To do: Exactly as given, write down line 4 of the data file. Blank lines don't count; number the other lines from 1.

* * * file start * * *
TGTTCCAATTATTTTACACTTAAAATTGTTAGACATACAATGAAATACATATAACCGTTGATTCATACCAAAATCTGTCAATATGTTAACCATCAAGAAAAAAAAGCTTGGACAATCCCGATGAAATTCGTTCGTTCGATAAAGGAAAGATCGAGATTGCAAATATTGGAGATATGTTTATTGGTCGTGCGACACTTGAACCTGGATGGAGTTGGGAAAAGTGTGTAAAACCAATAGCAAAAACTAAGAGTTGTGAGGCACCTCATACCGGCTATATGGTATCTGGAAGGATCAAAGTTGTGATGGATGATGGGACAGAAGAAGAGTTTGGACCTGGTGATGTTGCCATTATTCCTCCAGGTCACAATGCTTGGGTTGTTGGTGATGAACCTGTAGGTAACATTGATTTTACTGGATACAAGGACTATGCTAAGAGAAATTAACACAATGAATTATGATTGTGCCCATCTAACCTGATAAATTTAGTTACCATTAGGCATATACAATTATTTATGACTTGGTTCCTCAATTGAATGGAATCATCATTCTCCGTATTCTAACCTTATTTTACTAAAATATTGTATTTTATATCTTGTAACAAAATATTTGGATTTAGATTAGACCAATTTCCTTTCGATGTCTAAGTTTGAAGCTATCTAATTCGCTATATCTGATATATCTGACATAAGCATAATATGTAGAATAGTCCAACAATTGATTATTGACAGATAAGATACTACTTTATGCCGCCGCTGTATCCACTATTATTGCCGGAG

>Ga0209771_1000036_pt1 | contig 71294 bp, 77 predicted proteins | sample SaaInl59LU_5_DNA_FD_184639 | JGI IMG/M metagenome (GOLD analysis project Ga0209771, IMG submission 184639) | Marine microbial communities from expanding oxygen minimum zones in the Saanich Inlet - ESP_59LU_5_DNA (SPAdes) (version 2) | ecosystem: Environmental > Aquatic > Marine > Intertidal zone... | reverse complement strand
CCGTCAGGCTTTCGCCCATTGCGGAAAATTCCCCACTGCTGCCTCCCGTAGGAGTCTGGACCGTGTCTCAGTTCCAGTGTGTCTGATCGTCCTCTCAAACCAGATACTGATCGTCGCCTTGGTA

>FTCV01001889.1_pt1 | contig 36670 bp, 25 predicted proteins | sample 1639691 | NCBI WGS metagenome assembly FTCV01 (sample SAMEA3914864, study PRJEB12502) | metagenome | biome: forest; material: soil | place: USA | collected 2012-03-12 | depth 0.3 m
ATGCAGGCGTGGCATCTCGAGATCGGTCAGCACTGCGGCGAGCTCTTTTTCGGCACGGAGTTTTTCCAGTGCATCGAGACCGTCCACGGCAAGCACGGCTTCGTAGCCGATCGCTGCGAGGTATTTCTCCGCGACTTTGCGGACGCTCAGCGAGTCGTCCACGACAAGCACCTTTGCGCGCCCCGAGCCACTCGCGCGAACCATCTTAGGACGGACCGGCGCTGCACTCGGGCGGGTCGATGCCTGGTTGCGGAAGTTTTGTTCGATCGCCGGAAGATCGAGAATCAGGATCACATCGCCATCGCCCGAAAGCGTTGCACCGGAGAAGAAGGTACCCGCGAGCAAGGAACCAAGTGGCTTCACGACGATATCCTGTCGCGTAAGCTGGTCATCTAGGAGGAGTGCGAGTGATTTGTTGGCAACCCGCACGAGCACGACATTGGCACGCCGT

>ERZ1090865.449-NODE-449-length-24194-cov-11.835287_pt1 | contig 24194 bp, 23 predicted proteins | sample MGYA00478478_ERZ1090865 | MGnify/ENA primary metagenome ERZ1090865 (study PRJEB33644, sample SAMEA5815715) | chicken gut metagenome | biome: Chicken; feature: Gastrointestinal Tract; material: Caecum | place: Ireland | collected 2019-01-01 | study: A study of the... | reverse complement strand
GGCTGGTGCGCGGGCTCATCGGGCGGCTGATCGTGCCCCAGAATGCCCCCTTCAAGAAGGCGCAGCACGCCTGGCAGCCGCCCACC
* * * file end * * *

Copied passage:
>FTCV01001889.1_pt1 | contig 36670 bp, 25 predicted proteins | sample 1639691 | NCBI WGS metagenome assembly FTCV01 (sample SAMEA3914864, study PRJEB12502) | metagenome | biome: forest; material: soil | place: USA | collected 2012-03-12 | depth 0.3 m